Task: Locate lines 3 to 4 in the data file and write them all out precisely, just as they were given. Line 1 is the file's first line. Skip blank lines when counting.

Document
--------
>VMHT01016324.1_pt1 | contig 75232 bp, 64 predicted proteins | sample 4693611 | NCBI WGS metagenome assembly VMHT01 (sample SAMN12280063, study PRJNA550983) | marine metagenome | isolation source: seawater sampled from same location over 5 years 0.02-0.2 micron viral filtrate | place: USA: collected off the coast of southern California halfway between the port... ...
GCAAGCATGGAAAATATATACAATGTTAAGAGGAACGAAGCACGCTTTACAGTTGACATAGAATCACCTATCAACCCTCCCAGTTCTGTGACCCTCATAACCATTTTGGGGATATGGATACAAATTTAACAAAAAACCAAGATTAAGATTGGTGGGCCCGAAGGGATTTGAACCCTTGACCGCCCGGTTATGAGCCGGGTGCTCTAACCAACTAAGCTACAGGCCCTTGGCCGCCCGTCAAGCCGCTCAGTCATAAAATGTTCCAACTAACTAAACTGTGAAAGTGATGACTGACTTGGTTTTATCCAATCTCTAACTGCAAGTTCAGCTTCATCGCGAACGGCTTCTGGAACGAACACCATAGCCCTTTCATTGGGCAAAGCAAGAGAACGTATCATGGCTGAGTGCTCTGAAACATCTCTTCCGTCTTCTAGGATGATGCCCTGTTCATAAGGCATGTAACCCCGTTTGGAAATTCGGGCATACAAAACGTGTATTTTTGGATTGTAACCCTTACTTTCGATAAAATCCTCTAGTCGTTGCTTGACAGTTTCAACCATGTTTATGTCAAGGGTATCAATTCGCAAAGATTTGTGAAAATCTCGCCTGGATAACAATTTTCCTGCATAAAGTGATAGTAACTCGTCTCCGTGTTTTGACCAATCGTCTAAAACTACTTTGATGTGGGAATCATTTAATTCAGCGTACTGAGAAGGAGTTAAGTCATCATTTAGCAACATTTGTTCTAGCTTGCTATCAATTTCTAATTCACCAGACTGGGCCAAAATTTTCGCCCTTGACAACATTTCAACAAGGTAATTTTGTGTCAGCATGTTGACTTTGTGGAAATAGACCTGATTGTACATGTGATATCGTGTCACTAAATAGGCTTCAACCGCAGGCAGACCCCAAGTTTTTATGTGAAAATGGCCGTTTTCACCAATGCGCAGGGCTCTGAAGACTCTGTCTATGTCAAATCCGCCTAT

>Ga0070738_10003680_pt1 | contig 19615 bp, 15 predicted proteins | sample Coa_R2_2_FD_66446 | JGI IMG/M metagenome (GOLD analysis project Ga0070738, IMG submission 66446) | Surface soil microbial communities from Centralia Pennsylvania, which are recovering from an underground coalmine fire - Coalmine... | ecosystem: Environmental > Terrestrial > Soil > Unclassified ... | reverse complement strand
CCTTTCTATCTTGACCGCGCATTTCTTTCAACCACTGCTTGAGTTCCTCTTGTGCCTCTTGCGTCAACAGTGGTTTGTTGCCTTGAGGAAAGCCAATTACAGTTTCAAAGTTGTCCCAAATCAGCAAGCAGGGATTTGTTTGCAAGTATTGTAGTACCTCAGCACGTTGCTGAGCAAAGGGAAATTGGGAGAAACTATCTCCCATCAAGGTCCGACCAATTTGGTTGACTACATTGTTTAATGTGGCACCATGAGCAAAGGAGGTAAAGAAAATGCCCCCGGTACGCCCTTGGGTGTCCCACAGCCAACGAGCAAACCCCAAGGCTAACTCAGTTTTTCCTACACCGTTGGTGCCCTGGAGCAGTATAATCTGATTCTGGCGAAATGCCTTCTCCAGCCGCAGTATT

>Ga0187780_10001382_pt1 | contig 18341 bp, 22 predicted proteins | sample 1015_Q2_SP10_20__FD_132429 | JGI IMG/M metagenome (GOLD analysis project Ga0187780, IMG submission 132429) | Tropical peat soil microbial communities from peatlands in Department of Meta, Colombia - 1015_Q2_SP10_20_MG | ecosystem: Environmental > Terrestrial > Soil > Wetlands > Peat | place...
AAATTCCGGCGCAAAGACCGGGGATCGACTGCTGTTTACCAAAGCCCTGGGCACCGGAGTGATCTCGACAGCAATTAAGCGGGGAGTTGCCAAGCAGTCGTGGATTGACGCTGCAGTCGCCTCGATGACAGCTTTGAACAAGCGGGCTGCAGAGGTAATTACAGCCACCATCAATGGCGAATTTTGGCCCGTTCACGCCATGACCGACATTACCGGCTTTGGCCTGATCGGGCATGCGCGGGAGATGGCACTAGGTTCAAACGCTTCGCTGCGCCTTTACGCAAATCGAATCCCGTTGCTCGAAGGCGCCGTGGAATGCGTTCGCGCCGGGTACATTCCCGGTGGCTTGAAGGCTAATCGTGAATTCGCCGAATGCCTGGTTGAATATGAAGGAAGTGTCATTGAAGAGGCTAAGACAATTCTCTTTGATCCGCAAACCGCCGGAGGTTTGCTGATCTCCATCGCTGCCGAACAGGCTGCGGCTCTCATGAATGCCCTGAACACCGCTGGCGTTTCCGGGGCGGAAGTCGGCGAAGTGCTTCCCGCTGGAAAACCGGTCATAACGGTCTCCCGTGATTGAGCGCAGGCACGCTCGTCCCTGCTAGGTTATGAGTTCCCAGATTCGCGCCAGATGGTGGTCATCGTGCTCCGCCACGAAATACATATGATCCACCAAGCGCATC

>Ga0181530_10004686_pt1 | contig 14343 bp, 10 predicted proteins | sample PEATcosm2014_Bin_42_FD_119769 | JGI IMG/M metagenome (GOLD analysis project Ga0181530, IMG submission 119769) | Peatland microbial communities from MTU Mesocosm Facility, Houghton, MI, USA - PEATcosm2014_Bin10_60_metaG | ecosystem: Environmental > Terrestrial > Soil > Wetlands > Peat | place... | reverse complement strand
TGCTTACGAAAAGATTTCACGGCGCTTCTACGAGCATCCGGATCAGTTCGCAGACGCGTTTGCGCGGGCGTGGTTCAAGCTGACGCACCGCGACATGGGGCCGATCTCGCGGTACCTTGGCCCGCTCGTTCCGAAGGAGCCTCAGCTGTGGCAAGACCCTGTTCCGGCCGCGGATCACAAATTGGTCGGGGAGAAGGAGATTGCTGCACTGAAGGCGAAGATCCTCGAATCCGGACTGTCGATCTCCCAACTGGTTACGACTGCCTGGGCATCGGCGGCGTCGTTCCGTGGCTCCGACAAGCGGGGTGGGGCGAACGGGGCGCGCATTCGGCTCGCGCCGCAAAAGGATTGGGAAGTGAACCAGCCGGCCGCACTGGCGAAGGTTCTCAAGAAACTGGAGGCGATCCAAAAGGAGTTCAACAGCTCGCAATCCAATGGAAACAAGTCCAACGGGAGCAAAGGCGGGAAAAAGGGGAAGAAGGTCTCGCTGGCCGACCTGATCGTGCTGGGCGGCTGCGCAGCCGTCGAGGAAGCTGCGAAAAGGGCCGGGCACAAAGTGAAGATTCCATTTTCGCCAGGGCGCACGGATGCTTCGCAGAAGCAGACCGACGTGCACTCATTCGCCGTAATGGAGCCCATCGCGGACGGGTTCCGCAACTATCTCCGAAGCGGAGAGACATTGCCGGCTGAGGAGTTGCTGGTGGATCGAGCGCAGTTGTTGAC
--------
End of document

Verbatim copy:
>Ga0070738_10003680_pt1 | contig 19615 bp, 15 predicted proteins | sample Coa_R2_2_FD_66446 | JGI IMG/M metagenome (GOLD analysis project Ga0070738, IMG submission 66446) | Surface soil microbial communities from Centralia Pennsylvania, which are recovering from an underground coalmine fire - Coalmine... | ecosystem: Environmental > Terrestrial > Soil > Unclassified ... | reverse complement strand
CCTTTCTATCTTGACCGCGCATTTCTTTCAACCACTGCTTGAGTTCCTCTTGTGCCTCTTGCGTCAACAGTGGTTTGTTGCCTTGAGGAAAGCCAATTACAGTTTCAAAGTTGTCCCAAATCAGCAAGCAGGGATTTGTTTGCAAGTATTGTAGTACCTCAGCACGTTGCTGAGCAAAGGGAAATTGGGAGAAACTATCTCCCATCAAGGTCCGACCAATTTGGTTGACTACATTGTTTAATGTGGCACCATGAGCAAAGGAGGTAAAGAAAATGCCCCCGGTACGCCCTTGGGTGTCCCACAGCCAACGAGCAAACCCCAAGGCTAACTCAGTTTTTCCTACACCGTTGGTGCCCTGGAGCAGTATAATCTGATTCTGGCGAAATGCCTTCTCCAGCCGCAGTATT